Sacred Texts  Christianity  Early Church Fathers  Index  Previous  Next 

Chapter 16.—Concerning the Philosophers Who Think that the Separation of Soul and Body is Not Penal, Though Plato Represents the Supreme Deity as Promising to the Inferior Gods that They Shall Never Be Dismissed from Their Bodies.

But the philosophers against whom we are defending the city of God, that is, His Church seem to themselves to have good cause to deride us, because we say that the separation of the soul from the body is to be held as part of man’s punishment.  For they suppose that the blessedness of the soul then only is complete, when it is quite denuded of the body, and returns to God a pure and simple, and, as it were, naked soul.  On this point, if I should find nothing in their own literature to refute this opinion, I should be forced laboriously to demonstrate that it is not the body, but the corruptibility of the body, which is a burden to the soul.  Hence that sentence of Scripture we quoted in a foregoing book, “For the corruptible body presseth down the soul.” 598   The word corruptible is added to show that the soul is burdened, not by any body whatsoever, but by the body such as it has become in consequence of sin.  And even though the word had not been added, we could understand nothing else.  But when Plato most expressly declares that the gods who are made by the Supreme have immortal bodies, and when he introduces their Maker himself, promising them as a great boon that they should abide in their bodies eternally, and never by any death be loosed from them, why do these adversaries of ours, for the sake of troubling the Christian faith, feign to be ignorant of what they quite well know, and even prefer to contradict themselves rather than lose an opportunity of contradicting us?  Here are Plato’s words, as Cicero has translated them, 599 in which he introduces the Supreme addressing the gods He had made, and saying, “Ye who are sprung from a divine stock, consider of what works I am the parent and author.  These (your bodies) are indestructible so long as I will it; although all that is composed can be destroyed.  But it is wicked to dissolve what reason has compacted.  But, seeing that ye have been born, ye cannot indeed be immortal and indestructible; yet ye shall by no means be destroyed, nor shall any fates consign you to death, and prove superior to my will, which is a stronger assurance of your perpetuity than those bodies to which ye were joined when ye were born.”  Plato, you see, says that the gods are both mortal by the connection of the body and soul, and yet are rendered immortal by the will and decree of their Maker.  If, therefore, it is a punishment to the soul to be connected with any body whatever, why does God address them as if they were afraid of death, that is, of the separation, of soul and body?  Why does He seek to reassure them by promising them immortality, not in virtue of their nature, which is composite and not simple, but by virtue of His invincible will, whereby He can effect that neither things born die, nor things compounded be dissolved, but preserved eternally?

Whether this opinion of Plato’s about the stars is true or not, is another question.  For we cannot at once grant to him that these luminous bodies or globes, which by day and night shine on the earth with the light of their bodily substance, have also intellectual and blessed souls which animate each its own body, as he confidently affirms of the universe itself, as if it were one huge animal, in which all other animals were contained. 600   But this, as I said, is another question, which we have not undertaken to discuss at present.  This much only I deemed right to bring forward, in opposition to those who so pride themselves on being, or on being called Platonists, that they blush to be Christians, and who cannot brook to be called by a name which the common people also bear, lest they vulgarize the philosophers’ coterie, which is proud in proportion to its exclusiveness.  These men, seeking a weak point in the Christian doctrine, select for attack the eternity of the body, as if it were a contradiction to contend for the blessedness of the soul, and to wish it to be always resident in the body, bound, as it were, in a lamentable chain; and this although Plato, their own founder and master, affirms that it p. 253 was granted by the Supreme as a boon to the gods He had made, that they should not die, that is, should not be separated from the bodies with which He had connected them.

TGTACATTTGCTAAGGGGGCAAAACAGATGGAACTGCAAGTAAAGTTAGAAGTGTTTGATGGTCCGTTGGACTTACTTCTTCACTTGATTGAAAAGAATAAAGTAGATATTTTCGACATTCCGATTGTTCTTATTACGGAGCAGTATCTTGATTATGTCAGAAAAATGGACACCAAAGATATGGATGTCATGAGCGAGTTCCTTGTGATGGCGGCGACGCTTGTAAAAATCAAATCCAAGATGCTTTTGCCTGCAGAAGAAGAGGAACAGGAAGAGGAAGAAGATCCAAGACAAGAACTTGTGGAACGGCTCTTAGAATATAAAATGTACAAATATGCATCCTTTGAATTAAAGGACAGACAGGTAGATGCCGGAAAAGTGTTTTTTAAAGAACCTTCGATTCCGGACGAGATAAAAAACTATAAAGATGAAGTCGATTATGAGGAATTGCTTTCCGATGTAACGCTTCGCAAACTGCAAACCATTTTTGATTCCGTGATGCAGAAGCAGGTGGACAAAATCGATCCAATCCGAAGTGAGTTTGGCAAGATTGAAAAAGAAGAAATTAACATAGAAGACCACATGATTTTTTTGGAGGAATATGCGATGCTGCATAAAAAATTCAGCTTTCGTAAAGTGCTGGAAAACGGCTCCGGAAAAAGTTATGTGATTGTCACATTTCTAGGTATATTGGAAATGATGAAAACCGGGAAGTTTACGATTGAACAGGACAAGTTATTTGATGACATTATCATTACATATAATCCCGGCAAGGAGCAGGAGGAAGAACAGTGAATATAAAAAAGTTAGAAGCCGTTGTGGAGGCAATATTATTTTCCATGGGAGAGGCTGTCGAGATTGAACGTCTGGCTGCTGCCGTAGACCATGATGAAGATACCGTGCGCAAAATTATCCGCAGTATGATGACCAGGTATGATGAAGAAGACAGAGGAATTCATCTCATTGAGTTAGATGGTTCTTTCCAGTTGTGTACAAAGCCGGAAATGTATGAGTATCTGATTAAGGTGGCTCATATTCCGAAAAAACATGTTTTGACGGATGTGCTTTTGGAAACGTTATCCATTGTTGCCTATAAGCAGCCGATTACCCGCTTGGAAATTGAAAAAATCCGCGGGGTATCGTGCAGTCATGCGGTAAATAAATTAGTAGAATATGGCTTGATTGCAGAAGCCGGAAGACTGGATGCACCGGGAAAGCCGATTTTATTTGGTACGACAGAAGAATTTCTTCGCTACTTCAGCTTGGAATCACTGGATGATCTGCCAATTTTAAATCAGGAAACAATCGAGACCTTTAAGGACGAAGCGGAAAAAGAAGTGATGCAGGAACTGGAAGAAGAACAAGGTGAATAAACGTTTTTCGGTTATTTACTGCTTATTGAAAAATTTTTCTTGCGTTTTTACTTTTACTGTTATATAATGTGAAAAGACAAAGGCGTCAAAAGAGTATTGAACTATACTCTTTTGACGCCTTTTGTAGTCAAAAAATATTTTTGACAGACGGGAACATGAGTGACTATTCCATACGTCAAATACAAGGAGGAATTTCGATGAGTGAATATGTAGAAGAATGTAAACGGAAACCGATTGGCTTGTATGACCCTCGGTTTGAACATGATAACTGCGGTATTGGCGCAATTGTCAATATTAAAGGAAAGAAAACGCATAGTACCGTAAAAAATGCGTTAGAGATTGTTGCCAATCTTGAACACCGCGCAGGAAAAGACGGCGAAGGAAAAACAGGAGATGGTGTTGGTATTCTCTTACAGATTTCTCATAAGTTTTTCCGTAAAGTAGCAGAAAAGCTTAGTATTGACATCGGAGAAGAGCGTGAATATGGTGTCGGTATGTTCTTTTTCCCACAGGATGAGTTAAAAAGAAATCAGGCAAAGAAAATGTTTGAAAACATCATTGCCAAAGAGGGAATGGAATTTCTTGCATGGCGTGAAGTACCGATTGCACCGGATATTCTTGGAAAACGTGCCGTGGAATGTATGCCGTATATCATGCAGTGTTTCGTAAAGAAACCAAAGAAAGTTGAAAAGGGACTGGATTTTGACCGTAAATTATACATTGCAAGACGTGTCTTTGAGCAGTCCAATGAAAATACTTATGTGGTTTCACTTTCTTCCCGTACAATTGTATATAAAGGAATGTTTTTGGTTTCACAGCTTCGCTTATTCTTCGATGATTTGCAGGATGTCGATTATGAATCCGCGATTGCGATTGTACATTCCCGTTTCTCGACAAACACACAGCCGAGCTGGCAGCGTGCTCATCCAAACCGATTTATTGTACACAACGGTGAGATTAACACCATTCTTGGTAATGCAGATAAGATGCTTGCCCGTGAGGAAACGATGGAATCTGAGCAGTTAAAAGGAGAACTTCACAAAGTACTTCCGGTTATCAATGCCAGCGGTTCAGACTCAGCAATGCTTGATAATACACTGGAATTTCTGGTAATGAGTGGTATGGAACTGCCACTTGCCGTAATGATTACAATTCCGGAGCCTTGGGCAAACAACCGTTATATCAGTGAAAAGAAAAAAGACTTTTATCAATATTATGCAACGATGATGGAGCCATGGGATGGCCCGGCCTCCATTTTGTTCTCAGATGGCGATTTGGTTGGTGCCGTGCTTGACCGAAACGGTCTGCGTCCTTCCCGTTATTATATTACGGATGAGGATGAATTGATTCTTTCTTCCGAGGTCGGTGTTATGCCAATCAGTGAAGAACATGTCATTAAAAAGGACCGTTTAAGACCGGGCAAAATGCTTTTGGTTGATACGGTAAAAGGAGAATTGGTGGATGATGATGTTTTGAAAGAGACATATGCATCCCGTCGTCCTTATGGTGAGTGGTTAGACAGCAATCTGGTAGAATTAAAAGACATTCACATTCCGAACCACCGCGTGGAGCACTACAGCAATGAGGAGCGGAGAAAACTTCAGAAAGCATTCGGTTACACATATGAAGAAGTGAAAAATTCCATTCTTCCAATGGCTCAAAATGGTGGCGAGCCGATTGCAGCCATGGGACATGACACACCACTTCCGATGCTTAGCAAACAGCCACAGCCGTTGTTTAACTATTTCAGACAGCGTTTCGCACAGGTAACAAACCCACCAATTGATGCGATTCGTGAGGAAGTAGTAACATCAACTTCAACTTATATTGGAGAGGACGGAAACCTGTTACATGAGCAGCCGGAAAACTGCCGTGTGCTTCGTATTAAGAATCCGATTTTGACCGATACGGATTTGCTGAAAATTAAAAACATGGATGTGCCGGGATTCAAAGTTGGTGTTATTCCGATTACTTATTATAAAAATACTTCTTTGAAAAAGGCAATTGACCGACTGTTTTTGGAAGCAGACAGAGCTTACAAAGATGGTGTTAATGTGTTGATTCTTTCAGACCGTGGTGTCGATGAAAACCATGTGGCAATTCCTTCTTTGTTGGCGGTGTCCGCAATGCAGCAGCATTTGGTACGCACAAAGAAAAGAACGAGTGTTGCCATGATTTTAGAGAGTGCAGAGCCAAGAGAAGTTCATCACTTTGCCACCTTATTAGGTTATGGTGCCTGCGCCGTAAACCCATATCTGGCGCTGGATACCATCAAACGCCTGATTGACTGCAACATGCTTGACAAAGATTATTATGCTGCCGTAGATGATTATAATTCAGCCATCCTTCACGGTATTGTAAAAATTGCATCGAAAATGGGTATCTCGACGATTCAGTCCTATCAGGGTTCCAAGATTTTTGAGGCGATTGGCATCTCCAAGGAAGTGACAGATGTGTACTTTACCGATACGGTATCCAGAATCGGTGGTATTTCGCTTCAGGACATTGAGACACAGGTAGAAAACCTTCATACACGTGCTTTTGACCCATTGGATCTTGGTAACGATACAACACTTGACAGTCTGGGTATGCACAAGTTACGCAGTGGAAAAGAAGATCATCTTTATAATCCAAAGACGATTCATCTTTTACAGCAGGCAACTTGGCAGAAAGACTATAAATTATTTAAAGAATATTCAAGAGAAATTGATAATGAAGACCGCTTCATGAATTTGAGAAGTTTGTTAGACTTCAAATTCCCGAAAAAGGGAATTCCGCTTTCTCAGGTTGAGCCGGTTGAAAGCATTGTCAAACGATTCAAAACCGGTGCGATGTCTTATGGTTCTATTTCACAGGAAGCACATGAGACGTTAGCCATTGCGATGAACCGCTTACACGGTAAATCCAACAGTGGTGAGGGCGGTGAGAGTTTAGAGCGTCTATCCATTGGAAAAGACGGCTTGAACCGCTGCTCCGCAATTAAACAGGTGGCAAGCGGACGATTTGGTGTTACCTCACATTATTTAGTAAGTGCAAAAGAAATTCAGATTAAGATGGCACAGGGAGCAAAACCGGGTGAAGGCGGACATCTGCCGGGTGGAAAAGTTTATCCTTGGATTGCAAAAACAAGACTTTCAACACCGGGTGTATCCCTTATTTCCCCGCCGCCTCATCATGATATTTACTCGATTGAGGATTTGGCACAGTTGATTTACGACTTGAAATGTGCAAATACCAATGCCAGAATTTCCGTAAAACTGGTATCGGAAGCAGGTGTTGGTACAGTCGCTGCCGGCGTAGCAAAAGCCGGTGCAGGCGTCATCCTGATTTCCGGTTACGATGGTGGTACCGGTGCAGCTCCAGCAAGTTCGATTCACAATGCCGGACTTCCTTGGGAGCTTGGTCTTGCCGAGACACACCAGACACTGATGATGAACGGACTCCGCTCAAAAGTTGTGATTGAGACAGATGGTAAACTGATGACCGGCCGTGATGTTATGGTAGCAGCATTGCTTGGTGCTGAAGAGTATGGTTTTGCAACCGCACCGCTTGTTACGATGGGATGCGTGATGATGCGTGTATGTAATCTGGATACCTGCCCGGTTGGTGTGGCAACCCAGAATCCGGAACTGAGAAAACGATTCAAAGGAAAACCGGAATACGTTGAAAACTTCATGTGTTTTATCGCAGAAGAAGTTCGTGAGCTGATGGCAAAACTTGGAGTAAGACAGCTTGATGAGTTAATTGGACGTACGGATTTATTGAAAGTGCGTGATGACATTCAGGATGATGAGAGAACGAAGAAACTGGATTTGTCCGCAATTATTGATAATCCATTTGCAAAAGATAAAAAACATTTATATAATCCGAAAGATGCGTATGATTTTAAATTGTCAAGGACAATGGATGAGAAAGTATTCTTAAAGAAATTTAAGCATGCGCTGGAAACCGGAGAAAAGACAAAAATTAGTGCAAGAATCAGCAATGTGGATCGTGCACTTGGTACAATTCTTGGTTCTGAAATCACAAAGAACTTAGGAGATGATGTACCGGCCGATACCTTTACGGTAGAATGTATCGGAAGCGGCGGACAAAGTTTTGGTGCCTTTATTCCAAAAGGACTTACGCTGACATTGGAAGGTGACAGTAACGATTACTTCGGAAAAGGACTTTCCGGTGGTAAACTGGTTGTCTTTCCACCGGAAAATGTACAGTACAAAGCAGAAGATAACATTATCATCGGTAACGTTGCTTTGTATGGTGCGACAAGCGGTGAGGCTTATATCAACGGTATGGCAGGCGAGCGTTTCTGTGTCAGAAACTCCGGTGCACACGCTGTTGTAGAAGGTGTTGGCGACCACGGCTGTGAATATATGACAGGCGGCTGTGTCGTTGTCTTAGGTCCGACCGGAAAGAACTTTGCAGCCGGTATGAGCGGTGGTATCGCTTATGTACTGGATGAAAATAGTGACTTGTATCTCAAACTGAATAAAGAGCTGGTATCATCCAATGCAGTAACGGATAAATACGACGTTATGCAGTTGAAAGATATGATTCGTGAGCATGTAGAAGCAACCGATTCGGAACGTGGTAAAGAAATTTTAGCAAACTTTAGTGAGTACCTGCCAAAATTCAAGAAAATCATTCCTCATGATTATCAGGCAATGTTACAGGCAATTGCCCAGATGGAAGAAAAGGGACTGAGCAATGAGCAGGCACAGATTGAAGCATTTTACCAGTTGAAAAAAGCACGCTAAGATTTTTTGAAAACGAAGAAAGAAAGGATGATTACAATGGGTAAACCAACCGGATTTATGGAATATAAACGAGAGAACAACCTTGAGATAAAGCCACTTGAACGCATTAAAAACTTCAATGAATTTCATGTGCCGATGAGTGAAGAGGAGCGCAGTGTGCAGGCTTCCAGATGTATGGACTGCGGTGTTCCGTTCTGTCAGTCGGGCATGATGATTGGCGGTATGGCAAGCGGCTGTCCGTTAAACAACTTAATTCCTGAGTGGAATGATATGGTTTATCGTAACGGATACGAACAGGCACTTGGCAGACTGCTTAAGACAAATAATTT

Wisd. 9.15.


A translation of part of the Timæus, given in a little book of Cicero’s, De Universo.


Plato, in the Timæus, represents the Demiurgus as constructing the kosmos or universe to be a complete representation of the idea of animal.  He planted in its centre a soul, spreading outwards so as to pervade the whole body of the kosmos; and then he introduced into it those various species of animals which were contained in the idea of animal.  Among these animals stand first the celestial, the gods embodied in the stars, and of these the oldest is the earth, set in the centre of all, close packed round the great axis which traverses the centre of the kosmos.—See the Timæus and Grote’s Plato, iii. 250 et seq.

Next: Chapter 17